|Holidays Shabbat Chabad-houses Chassidism Subscribe Calendar Links|
|The Weekly Publication for Every Jewish Person|
As Divided for a Leap Year
Tanya for 10 Elul
This, then, is the meaning of the verse, "And the act of charity shall be [peace]" - that even with the kind of charity which is called an "act" and not "service, [this] arousal from below will nevertheless elicit an arousal from above.
One arouses a manifestation of the [infinite] Ein Sof-light with a great illumination and an intense diffusion, and peace is brought about "in [G-d's] high places," between Michael and Gabriel, Chesed and Gevurah, and also within the terrestial retinue [- the lower worlds].
In this lowly world, however, there will be no manifestation of [this] peace, and of the refinement and separation of the evil from the good, until the ultimate time, when evil will cease to exist, but not during the time of the exile, as explained above, except in the microcosm, i.e., in man, at every "time of finding," meaning prayer, as it is written, "Through tzedek will I behold Your countenance," as discussed above.
Even so, after prayer it is possible that the evil will easily reawaken and become intermingled with the good as one walks about in the darkness of this world.
However, as to the charity [which is practiced with self-imposed toil] at the level of avodah ("service"), since it is exceedingly precious and lofty, far more so than the tzedakah one practices out of one's natural inclination, because [in the former case] one overrules his nature and bodily will out of deference to the Supreme Will, and "the sitra achra is subjugated," and then "the glory of the Holy One, blessed be He, rises [and becomes manifest in all the worlds],"  "like the superiority of light over (lit., "out of") dark-ness,"  as is known, - [The excellence of light is most appreciated when darkness itself is transformed into light.] in such a case, [by virtue of the exertion involved in this superior form of tzedakah,] the evil can no longer reawaken so easily of itself, unless, heaven forfend, one rouses it and draws it upon himself.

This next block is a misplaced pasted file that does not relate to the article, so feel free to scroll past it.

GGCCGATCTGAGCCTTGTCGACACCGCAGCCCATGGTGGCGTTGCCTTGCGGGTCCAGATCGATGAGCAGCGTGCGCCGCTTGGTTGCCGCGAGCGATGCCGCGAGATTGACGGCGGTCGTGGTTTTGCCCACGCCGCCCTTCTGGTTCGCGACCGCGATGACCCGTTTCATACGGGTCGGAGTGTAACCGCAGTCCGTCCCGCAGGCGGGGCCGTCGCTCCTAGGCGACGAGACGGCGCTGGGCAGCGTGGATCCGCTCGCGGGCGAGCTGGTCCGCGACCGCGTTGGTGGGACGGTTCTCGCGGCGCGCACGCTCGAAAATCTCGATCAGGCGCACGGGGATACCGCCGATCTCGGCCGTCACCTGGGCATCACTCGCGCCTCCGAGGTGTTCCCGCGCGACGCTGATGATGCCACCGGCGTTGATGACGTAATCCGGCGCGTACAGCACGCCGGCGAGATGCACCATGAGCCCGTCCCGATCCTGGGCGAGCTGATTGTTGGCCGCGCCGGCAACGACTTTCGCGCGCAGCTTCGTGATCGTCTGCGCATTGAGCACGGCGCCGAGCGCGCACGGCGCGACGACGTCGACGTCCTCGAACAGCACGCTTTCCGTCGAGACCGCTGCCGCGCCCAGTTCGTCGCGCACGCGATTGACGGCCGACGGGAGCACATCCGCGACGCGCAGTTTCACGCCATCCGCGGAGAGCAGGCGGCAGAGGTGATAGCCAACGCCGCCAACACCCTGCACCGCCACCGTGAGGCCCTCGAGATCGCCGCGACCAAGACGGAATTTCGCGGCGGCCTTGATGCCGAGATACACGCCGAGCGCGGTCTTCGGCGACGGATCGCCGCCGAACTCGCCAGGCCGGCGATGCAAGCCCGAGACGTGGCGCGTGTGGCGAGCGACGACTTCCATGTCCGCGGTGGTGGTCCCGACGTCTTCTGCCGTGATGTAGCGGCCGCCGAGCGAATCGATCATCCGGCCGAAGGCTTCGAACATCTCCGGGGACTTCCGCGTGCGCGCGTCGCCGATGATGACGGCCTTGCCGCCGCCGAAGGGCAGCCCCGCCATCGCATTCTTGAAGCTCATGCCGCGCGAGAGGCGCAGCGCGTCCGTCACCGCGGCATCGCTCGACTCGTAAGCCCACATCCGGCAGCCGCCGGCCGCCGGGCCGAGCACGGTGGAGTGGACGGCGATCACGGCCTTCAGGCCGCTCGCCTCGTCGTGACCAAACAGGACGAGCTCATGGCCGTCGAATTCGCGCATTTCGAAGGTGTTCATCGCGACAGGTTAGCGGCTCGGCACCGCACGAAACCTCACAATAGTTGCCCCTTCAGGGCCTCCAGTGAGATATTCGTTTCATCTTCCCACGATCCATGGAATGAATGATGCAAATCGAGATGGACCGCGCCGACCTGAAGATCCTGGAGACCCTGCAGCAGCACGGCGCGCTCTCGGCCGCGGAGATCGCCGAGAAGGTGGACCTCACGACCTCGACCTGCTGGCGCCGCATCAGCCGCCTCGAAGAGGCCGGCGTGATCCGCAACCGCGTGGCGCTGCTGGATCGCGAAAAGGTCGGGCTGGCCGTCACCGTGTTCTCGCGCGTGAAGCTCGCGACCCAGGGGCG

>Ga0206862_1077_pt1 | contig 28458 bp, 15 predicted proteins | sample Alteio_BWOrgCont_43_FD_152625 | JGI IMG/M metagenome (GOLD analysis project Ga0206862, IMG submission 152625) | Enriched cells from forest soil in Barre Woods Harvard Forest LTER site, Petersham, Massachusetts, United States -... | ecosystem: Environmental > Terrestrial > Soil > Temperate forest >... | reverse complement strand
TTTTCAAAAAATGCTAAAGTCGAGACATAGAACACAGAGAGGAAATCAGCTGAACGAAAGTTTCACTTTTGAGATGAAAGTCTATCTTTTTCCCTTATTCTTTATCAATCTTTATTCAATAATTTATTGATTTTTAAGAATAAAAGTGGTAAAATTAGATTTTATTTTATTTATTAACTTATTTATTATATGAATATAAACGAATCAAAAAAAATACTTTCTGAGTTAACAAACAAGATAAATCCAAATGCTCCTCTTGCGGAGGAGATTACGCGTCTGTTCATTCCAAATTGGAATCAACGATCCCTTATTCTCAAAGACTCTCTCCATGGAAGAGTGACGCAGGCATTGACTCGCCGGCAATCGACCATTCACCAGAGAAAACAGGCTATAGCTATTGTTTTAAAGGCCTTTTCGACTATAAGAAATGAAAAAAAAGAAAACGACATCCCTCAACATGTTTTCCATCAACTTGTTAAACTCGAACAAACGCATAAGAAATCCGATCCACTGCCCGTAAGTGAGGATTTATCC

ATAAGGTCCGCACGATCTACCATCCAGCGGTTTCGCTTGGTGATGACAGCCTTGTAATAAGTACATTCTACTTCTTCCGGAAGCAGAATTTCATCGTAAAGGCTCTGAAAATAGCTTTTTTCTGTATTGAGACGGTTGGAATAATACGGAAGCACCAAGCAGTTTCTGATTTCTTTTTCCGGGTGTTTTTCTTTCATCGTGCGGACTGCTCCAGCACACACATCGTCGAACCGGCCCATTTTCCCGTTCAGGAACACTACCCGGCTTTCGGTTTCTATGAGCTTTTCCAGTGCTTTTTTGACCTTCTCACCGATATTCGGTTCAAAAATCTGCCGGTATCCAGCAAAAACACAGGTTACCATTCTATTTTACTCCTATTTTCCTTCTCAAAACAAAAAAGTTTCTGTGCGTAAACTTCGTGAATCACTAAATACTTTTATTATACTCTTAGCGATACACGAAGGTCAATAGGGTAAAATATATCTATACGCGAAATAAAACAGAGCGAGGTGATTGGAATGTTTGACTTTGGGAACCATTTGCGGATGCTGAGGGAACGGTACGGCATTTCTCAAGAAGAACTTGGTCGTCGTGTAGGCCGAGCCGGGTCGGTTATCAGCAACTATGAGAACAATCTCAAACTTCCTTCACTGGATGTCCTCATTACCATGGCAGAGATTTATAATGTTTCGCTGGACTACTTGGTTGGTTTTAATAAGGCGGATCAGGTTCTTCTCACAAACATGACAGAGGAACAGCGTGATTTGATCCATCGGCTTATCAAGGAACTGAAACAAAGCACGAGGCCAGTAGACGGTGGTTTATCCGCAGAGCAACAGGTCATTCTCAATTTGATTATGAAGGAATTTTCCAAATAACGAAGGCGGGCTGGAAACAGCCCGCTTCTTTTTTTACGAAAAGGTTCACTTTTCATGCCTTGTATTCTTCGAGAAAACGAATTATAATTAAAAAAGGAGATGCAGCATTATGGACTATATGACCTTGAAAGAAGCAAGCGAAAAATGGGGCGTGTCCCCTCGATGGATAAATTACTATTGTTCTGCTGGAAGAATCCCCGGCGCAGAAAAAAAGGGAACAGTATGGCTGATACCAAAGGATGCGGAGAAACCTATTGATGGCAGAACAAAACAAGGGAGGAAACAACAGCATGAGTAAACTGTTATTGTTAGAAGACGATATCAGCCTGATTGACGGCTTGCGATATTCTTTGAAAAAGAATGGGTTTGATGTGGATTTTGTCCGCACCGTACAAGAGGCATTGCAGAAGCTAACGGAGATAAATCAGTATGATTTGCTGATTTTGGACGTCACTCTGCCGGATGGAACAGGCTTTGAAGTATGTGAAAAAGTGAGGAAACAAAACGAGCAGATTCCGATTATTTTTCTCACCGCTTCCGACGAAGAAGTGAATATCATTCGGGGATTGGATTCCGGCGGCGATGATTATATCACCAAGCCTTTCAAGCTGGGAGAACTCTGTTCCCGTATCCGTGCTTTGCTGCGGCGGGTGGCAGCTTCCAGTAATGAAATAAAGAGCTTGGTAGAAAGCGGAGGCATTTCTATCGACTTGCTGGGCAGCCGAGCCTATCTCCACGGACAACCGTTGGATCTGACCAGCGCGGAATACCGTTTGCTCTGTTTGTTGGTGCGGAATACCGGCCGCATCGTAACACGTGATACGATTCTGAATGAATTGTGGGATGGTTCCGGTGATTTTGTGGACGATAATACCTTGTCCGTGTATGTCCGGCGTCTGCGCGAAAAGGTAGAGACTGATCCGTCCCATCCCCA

This, then, is the meaning of "quietness and surety forever" - [that the reward for the service of charity is eternal quietness and surety.]
Hashket ("quietness") is related to [the root of the verb in] the phrase,  "he rests (shoket) on his dregs," meaning that the dregs are completely separated from the wine and sink all the way down, while the wine above is wholly pure and clear.
Similarly with the service of charity: the dregs represent the admixture of evil in one's soul, which is gradually extricated and separated until it falls netherwards to its root and source - [below all the worlds,] as it is written,  "And You will cast all their sins into the depths of the sea." 
- (Back to text) Zohar II, 128b.
- (Back to text) Kohelet 2:13.
- (Back to text) Yirmeyahu 48:11.
- (Back to text) Michah 7:19.
- (Back to text) Note of the Rebbe Shlita: In Or HaTorah of the Tzemach Tzedek on this verse (Michah 7:19), the author refers the reader to the Shelah on Parshat Vayishlach (p. 295b). That reference is instructive here too.
| About |